One of two things are currently on your plate right now, you’re either looking at installing windows into your basement and need to add some window wells, or you’re looking to replace a couple of currently existing window wells; either way there’s a couple of things you’ll need to consider before you pick up a shovel and attempt it yourself. If you’re not sure just what a window well is, it’s okay, we’ll help out there too!
Okay, so a window well is the barrier between your basement window and the soil, water and debris around it. Typically basement windows are either at, or just below ground level, so if you didn’t have a window well you wouldn’t get any sunlight coming in and your view would be just dirt. Window wells also offer an area of maneuverability just in case you need to climb out of your window in an emergency. Typically they’re a plastic or metal barrier that surrounds the outside part of your window; they have their own little draining system, typically consisting of gravel or 1’ round stone to act as a barrier between any debris and dirt, and the drainage system below that shifts the water down and away from your window.
Which leaves the question: should you install one yourself? Even if you’re replacing an older window well that isn’t draining as well as it needs to, generally we suggest you call in a professional. While a window well is a simple concept, it involves not only a lot of hard labor; but if installed incorrectly it can cause some pretty serious issues down the road. Some of these issues can including the usual threat of leaking and the damage associated with it, but also the damage you could potentially (and unintentionally) cause to your home’s foundation. The work that’s involved also depends on where you’re draining the unwanted moisture, as you have 2 drainage options. You can have the water drain into your sump pump, or have it drain into perimeter drains, away from your home.
Now, if you already have a window well, and you’re currently thinking about replacing it because you’ve noticed that your basement window seems to be leaky, hang on just a sec. Window wells, while they’re fantastic at what they do, do require some maintenance; the window well you think is ‘broken’ could just need a good cleaning. Debris such as leaves and sticks can create barriers that don’t allow water to seep through the rocks as effectively as you need them to, or a buildup of dirt can cause a cement-like effect on the rocks. Either way, instead of draining effortlessly, you’ll see a buildup of water. Said dirt and debris can also clog the drain underneath the stones, thus hindering its draining capabilities. So before you pick up the phone to start asking around about installation or replacement of your window wells, shift the rocks and take a peek at what, exactly is going on. There’s also the potential issue of the well wall itself detaching from your home, don’t worry this can happen due to natural causes, such as your house settling, or the earth around the well wall expanding or shrinking due to cold and heat. Don’t worry, that’s totally natural, and is a minor fix. We do suggest once more to call in a professional, just so they can inspect the situation in that case, just in case the well needs to be replaced due to damage or natural wear and tear.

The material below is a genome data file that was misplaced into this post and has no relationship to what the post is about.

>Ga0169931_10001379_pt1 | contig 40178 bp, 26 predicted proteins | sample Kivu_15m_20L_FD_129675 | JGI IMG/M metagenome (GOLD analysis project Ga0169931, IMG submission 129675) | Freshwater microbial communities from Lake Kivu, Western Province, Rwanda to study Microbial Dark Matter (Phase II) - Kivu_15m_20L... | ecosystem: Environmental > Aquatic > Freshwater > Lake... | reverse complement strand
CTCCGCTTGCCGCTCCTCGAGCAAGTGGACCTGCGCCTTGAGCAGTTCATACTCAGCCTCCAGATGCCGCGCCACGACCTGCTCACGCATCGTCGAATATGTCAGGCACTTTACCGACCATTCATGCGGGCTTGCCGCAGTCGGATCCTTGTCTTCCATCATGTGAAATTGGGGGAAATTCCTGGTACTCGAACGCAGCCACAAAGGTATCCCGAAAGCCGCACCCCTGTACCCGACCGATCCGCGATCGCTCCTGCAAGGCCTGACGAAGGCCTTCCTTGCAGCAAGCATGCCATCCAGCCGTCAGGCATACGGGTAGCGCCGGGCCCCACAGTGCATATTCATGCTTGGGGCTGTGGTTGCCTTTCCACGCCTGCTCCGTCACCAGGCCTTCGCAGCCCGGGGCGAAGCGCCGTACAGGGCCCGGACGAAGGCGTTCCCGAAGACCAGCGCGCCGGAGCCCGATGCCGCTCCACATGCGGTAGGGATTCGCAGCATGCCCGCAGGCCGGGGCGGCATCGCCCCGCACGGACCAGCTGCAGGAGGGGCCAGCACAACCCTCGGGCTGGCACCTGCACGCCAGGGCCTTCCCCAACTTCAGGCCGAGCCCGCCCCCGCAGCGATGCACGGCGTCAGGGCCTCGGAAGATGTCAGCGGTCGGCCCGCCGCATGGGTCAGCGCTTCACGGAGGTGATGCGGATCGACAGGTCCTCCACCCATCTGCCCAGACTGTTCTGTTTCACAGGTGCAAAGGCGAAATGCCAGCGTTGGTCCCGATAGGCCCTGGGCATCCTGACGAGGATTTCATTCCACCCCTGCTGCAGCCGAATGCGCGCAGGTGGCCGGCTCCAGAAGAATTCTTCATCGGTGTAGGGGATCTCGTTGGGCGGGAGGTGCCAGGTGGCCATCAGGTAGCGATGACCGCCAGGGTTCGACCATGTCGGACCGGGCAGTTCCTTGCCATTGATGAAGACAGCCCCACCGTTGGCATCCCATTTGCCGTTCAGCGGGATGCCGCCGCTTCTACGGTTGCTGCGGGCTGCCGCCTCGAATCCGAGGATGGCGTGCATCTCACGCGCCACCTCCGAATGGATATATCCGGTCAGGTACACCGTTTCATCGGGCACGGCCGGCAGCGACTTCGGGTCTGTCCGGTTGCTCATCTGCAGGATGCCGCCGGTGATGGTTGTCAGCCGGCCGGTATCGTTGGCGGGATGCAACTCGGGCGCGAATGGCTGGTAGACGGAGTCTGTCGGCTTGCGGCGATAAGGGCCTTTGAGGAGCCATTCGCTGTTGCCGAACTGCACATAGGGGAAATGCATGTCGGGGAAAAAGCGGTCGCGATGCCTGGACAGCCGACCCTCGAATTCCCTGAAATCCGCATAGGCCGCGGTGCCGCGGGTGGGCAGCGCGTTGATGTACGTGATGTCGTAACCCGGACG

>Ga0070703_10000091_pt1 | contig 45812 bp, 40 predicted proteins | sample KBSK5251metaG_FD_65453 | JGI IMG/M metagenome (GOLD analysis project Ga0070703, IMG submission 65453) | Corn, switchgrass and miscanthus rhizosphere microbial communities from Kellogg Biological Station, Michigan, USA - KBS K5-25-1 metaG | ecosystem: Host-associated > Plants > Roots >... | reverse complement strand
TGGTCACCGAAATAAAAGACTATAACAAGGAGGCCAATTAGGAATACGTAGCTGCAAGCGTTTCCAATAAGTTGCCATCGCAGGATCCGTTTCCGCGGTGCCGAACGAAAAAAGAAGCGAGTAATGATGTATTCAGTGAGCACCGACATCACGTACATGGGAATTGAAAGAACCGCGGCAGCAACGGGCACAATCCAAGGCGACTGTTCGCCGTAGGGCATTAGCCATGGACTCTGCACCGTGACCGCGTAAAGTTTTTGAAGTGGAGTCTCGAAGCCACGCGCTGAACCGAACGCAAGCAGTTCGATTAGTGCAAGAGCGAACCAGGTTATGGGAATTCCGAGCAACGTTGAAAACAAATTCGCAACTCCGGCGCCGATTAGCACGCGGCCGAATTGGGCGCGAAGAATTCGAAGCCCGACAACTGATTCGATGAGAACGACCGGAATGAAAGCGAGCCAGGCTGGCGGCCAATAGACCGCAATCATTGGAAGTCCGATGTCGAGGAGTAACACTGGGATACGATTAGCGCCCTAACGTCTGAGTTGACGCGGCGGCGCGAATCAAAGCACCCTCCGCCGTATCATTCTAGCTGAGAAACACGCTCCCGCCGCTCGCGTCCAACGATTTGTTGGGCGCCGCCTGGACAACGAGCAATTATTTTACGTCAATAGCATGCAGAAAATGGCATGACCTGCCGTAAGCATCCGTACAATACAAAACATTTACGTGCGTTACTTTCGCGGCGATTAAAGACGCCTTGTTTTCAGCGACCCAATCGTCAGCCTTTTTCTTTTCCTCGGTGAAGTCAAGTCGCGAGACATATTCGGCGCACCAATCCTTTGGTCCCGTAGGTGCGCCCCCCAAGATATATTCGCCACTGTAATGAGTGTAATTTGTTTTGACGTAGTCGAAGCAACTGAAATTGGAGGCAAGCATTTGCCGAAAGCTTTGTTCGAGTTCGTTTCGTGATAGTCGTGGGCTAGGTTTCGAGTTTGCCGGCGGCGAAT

Naturally this can be delayed or avoided almost entirely through regular maintenance, this can be as small as taking a peek inside to see if there’s any debris building up in there (and cleaning it out of there is), or spraying the rocks with water to push the dirt back down and wash the area out. Rain helps, but most of the time it doesn’t offer the concentrated pressure that’s needed to shift rock and dirt so they can settle properly once more. Keep in mind, however, that maintenance will only extend the life expectancy of your window well; it won’t completely eliminate the need for small replacements here and there, as the drain may get clogged over time, or too much dirt may have gathered within the rocks themselves and needs to be dug out once more. Think of window wells as below ground eaves troughs that direct unwanted water away at a different level.
So to surmise, minor actions taken with window wells, such as cleaning and maintenance, is completely within the realm of doing it by hand; however, larger repairs such as reattaching the walls (unless they’re just disconnected by a bit and you can easily see how and where you can reattach it) or replacing the drain, we recommend calling a professional. Installing or replacing window wells entirely, we strongly recommend calling in a professional as there are a lot of things that could go wrong if the window well isn’t installed properly. Of course, if you’re not sure about where you stand with window wells, and your level of need with them, we here at Ashworth Drainage would be more than happy to give you a hand. As a drainage company, this falls within our specialty, and we want nothing less than the best for your home. We can completely understand how it may be confusing or uncertain as to exactly what you need in regards to your window well, and we’re more than willing to sit down and explain, one on one, exactly what needs to be done. Best of all, we’ve got the tools and skill set to pull it off for you, and we’ll treat your home as if it were our own! For now, however, we’ll leave you with the wish of a clean well and a dry basement.